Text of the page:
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Rattled review at Old Red Lion, London – ‘meaty and unsentimental’

Rachel Harper in Rattled at Old Red Lion, London. Photo: Ali Wright

Em is having a terrible night. Rachel Harper’s new monologue, which she also performs in, is a meaty, impressively unsentimental deep dive into one woman’s psyche. Teetering on the edge of a train platform, Em finds a baby, seemingly abandoned by its parents. She begins to talk to it, therapising at it, and what we slowly discover is the story of a profoundly depressed, traumatised, and lonely woman.

Despite its heavy subject, Harper’s play is surprisingly, dryly funny. Her writing is scalpel sharp – with smart, acerbic lines like “He’s the Nokia 3310 of blokes” cutting right to the heart of the unseen characters surrounding her. It’s tightly structured too – lean but detailed, cyclical with every anecdote linking back to Em’s broader, bruised character. If anything, it’s a little too neatly structured for such a complex, messy character, and deserves a little more room to spread itself out.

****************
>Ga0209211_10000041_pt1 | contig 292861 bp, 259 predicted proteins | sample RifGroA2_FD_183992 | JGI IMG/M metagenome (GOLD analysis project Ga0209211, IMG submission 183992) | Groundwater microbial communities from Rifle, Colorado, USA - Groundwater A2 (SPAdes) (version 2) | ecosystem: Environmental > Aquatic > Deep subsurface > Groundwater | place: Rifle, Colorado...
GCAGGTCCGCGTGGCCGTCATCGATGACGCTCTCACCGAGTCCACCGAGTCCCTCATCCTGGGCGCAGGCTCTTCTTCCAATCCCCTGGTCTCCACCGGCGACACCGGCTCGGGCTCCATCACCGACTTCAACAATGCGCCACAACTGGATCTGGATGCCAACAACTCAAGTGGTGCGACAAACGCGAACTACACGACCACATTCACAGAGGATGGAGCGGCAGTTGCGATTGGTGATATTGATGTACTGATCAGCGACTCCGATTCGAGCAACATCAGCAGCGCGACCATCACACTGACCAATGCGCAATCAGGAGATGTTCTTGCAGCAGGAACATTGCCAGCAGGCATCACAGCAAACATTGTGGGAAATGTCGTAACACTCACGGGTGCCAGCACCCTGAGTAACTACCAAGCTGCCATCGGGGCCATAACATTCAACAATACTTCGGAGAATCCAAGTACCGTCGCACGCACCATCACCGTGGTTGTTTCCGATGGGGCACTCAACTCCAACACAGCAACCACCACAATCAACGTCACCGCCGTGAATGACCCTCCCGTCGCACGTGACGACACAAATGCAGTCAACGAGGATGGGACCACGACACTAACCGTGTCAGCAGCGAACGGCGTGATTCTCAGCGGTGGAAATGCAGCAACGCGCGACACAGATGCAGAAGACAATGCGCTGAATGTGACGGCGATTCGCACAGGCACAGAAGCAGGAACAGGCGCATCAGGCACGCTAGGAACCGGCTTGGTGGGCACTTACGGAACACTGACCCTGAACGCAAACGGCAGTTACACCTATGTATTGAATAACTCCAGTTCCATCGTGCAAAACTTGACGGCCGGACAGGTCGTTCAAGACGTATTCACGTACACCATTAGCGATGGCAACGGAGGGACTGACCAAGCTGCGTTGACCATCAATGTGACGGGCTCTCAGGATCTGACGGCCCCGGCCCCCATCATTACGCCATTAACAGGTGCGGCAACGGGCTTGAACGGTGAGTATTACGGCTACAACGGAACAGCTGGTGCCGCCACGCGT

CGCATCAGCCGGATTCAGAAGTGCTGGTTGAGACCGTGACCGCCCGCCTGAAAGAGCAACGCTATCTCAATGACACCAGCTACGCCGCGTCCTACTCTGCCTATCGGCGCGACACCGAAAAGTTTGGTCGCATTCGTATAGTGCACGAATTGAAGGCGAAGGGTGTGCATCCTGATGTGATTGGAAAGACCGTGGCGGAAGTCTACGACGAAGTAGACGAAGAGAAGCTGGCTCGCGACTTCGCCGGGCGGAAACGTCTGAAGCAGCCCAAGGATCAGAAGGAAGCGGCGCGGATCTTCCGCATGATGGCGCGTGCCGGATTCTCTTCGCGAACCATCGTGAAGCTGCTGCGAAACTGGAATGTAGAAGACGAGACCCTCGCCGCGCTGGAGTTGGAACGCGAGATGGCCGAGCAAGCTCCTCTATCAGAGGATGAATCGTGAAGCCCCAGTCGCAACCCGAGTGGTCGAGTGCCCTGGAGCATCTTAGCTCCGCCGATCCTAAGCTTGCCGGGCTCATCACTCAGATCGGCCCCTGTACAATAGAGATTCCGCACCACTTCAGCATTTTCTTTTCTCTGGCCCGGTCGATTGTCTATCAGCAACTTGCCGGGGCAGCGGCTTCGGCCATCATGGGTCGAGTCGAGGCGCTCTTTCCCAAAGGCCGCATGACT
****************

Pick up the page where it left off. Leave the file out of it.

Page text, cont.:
Harper is a charismatic, chameleonic performer, shifting from character to character seamlessly, (though some of the character sketches do seem slightly unnecessary and overly performative, offering up a broad humour which feels tonally askew in the context of the rest of the piece) and she handles her text deftly, rolling words around in her mouth, showcasing some particularly adroit comic timing. Jemma Gross’ direction is tight and focused, fitting the style of the text, though Harper begins the piece at a point of such high anxiety that the play’s momentum lags inevitably towards its middle.

Thanks to Harper’s clear-eyed writing, it’s an ultimately bleak, if empathetic and astute exploration of one woman’s deteriorating mental state.

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Promising, if uneven, monologue about women’s mental health